I am stood at the bar, it’s Friday evening and the pub is busy. The crowd is a diverse mix of students, suits and tradesmen, clustered in groups and speaking loudly to make them selves heard. The bar itself is busy but not too crowded and as I move in and perch my elbows on the wooden surface I subconsciously note the people already being served and those waiting. The bar staff are efficient and nobody is stressed, both the bar staff and those waiting instinctively know who is next and people take their turn. A new barman comes in from the back room and approaches our end of the bar. He gestures to the large tattooed and shaven headed guy who has just appeared at my side. He immediately and without fuss, defers to me just saying “this fellas was ere first”. I nod appreciation with a quick “cheers mate” and place my order.
This is the “invisible queue* in action. It’s a British thing and it works amazingly well. Nobody is lined up, but everyone at the bar knows their place and the place of those around them. Nobody tries to get served faster or earlier and everyone is happy. What is most interesting is that nobody ever taught us this, it just happens automatically. Most people are not even aware that it is happening it just a part of the etiquette.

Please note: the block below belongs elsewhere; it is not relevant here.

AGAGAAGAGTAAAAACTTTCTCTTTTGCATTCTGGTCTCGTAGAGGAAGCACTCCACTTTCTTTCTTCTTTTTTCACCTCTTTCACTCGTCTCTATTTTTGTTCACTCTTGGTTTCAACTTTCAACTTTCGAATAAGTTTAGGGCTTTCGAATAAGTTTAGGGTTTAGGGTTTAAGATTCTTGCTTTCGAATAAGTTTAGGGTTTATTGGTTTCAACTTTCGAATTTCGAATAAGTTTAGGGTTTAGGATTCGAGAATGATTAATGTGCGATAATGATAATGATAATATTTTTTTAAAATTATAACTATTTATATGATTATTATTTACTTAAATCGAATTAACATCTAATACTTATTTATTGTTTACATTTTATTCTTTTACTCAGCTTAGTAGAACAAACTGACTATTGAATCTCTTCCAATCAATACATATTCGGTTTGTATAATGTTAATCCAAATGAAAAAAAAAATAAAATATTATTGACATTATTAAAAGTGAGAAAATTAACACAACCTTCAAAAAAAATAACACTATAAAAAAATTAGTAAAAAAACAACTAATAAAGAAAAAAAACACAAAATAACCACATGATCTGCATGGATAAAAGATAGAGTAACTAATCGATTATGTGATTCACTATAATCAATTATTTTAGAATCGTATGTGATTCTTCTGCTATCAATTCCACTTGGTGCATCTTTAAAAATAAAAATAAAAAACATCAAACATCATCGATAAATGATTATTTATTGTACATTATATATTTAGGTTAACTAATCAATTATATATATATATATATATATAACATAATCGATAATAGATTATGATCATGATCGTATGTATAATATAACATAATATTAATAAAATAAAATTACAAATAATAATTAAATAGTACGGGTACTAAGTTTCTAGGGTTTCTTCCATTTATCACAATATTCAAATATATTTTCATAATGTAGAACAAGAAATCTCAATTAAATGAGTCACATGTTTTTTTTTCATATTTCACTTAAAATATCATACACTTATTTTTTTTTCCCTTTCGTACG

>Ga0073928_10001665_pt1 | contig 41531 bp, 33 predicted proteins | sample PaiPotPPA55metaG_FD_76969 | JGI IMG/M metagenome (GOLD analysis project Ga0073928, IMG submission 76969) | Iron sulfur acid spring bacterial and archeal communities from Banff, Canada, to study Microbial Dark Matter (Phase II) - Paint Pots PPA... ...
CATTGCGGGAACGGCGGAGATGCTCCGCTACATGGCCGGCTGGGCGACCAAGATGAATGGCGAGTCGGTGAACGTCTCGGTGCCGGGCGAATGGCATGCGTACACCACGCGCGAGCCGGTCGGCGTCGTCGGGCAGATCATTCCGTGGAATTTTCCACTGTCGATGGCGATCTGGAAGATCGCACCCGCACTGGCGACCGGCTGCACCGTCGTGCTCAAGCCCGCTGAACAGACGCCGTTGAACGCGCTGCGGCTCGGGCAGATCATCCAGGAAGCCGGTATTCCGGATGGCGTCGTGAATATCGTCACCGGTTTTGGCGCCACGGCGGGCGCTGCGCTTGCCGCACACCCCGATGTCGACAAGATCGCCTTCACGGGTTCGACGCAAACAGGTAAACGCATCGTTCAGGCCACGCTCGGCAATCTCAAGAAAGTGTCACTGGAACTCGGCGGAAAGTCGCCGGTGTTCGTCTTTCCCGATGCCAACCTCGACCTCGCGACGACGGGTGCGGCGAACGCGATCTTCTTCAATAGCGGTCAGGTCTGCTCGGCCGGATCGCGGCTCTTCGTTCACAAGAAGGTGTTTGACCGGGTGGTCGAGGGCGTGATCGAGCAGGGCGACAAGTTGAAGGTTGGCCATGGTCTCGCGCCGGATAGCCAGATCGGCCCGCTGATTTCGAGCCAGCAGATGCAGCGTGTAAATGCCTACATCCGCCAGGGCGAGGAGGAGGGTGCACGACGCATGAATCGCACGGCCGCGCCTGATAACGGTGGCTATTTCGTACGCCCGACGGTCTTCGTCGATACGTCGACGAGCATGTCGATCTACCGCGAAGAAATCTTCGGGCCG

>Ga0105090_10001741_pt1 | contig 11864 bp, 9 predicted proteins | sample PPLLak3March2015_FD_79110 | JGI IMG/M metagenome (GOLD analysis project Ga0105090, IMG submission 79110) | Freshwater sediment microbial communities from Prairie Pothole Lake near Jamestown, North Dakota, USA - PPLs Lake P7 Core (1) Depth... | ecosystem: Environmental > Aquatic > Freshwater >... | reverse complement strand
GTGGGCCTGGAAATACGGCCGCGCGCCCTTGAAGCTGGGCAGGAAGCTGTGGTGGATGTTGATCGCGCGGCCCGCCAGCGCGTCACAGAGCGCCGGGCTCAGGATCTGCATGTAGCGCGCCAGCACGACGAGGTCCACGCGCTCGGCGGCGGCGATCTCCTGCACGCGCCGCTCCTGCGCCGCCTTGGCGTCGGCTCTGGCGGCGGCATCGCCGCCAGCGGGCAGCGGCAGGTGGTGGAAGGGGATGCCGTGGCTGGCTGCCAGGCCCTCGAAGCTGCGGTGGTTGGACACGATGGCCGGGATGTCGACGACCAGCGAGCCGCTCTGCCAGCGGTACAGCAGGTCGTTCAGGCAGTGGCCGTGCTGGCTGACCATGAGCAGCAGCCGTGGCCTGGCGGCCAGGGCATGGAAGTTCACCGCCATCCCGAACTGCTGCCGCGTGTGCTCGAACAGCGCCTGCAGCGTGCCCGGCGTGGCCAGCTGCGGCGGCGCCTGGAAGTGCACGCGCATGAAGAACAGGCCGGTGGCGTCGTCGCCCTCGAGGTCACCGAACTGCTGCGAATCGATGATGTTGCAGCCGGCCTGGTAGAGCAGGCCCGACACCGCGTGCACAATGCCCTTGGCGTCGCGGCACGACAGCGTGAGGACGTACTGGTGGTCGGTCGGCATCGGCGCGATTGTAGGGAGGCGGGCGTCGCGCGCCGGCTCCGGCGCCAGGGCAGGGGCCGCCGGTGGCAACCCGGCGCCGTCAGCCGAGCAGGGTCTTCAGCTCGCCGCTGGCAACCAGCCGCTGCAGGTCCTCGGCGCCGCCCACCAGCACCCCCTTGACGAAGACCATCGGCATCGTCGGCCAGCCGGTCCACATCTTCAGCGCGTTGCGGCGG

Meanwhile back in Norway and I am standing at a bar, I suggest to the barman that the women next to me might have been before me and she is straight in without any acknowledgement. Just as she is getting served I am elbowed in the side of the head by a guy who forces his way through the waiting people and leans right across the bar waving money and shouting at the barman. When I turn and suggest to him that he may like to wait his turn he looks at me with totally incredulity, like I am some sort of idiot.
Were ever the “invisible queue” came from in the British national psyche, you can be pretty sure that it didn’t come with the Vikings.
(*The concept of the invisible queue was first coined by Kate Fox in her excellent book, “Watching the English)